easier said than done

6

fevereiro 5, 2010 por fabiobossard

easier said than done – falar é facil

Hey, guys! I am back with a new post for you. Sorry for taking long to update here.  It’s this scorching heat that makes me lazy. It’s killing me, although I like summer. I got the idea of today’s post while watching a cartoon. I remember my translation teacher saying that the translation of old tv shows were much better than today. Maybe because today the amount of things to be translated has increased a lot, maybe because today’s translators are lazier. I don’t know. Anyways, the expression I heard in the cartoon was easier said than done which was translated literally é mais fácil falar do que fazer, buuuut we have an equivalent in Portuguese, which is falar é fácil. Sometimes you will hear a né? at the end. I never thought about it, but If I was a foreigner, I would find this né a bit strange. I mean the sound.  Gauchos even make it longer by saying néééé? What do the gringoes who live or have lived in Brasil think?

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6 pensamentos sobre “easier said than done

  1. tlcinrio disse:

    Actually, I like the word né and find myself using it a lot here in Rio–with the Carioca accent “né” has a similar sound as “yeah” to me and translates to “right” which in most cases “yeah” can be used = easier to remember/word associate. I passed your site along to both my cunhadas and noticed one using “party pooper” at a churrasco 🙂 It’s been amusing and helpful in my Portuguese learning.

  2. fabiobossard disse:

    I’m glad my blog was useful in your learning of Portuguese.

  3. Danielle disse:

    yeah “né” wasn’t that difficult to pick up, because many English speakers say “eh?” in the same way, and even more say “right?” which doesn’t SOUND similar but functions in exactly the same way. Also, as you know, English speakers have tag questions, which makes the idea of a “né?” very natural. 🙂 🙂

    I came here to tell you the slang that the teenage girls used.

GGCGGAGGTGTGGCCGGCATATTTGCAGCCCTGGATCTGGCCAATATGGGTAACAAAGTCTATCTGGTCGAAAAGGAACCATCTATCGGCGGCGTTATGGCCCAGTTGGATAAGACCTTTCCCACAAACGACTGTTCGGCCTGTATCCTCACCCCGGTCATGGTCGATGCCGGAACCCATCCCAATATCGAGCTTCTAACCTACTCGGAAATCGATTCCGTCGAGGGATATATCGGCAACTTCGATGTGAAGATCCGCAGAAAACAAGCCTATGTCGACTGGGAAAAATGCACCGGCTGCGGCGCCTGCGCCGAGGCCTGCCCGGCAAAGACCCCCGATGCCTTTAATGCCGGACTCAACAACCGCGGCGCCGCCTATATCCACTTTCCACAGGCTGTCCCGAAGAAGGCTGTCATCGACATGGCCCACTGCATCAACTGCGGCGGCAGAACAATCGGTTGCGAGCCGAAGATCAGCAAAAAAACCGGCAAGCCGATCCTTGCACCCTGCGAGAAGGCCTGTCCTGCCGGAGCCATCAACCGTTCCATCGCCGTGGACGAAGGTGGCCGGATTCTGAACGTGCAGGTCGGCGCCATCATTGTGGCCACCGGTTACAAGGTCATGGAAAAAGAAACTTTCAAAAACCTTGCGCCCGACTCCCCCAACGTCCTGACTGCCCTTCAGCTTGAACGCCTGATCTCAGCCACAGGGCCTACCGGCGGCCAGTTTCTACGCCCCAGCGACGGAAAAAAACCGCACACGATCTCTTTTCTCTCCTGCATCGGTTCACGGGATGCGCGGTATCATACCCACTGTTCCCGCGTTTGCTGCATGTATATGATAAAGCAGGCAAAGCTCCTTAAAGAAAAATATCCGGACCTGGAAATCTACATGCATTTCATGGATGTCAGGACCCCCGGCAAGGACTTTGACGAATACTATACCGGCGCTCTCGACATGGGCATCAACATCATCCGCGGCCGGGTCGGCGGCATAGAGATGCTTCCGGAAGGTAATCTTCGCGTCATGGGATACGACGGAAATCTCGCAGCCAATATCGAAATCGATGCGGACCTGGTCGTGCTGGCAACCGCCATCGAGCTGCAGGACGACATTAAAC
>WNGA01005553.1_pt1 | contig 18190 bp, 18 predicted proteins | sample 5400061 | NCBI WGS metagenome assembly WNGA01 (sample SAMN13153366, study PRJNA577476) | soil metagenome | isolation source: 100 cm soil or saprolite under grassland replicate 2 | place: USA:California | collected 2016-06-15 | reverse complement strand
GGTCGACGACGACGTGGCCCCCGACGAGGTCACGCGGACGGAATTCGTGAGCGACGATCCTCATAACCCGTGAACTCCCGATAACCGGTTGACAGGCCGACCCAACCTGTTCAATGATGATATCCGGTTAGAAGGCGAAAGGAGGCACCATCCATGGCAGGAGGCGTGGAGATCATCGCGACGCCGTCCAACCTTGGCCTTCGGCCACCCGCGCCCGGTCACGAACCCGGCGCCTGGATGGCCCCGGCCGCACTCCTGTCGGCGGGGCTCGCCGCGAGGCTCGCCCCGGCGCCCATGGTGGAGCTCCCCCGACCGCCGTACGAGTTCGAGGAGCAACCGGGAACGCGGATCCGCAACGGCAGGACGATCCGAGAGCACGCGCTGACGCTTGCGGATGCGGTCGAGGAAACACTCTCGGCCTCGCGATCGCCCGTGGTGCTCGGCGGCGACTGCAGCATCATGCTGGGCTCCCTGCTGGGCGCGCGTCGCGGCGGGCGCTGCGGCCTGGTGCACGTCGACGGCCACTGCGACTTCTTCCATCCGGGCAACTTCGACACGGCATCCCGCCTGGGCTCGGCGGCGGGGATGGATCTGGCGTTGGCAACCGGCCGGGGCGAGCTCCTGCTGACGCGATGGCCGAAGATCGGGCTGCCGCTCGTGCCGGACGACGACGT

One said “jacked” for “stole/stolen”
    Ex: “Someone jacked my purse” and “My purse got jacked”.

    Another said “stack it” for “fall down in an embarrassing way”
    Ex: “Oh man, that drunk guy totally stacked it.”
    I’d never heard that one before. 🙂

  4. tudobeleza disse:

    When I first understood the usage of né, I started to hear it all day long, wherever I heard Portuguese and I started to get annoyed by it. Everything was né this, né that. After that initial phase though, I stopped thinking about it and only notice it now if someone over-uses it. Just like those people that use “tá ligado?” every two seconds.

    “Jacked” is commmon, it has been in use for over a decade where I live (in California). “Stacked” is more heard by skaters, surfers, etc, in my opinion.

    Paraenses say “éééé” although I wasn’t exactly sure in what circumstances as I just saw it on a shirt in Belém with many common phrases from Pará. They also say “égua!” a lot, like “po, nossa, ixi, caraca”

    • fabiobossard disse:

      When I got to think of “né” I started to find it weird. How it sounds, for example. Although I still use it. I have to say that I hate “tá ligado”. It’s a slang that appeared when I was a grown-up so I never got used to it and never used it. Also “já é”. I can’t stand both and I find it really weird when someone says that to me.
      I never heard the ‘ééééé’ from Para, but I’ve heard ‘égua’. I guess it’s used in the northeast also.

      • tudobeleza disse:

        égua probably comes from Ceará because many cearenses went to Pará during the great drought of 1877, if I’m not mistaken on the year. There are common dishes in Pará that also come from Ceará such as the baião (brown beans and yellow-ish rice).

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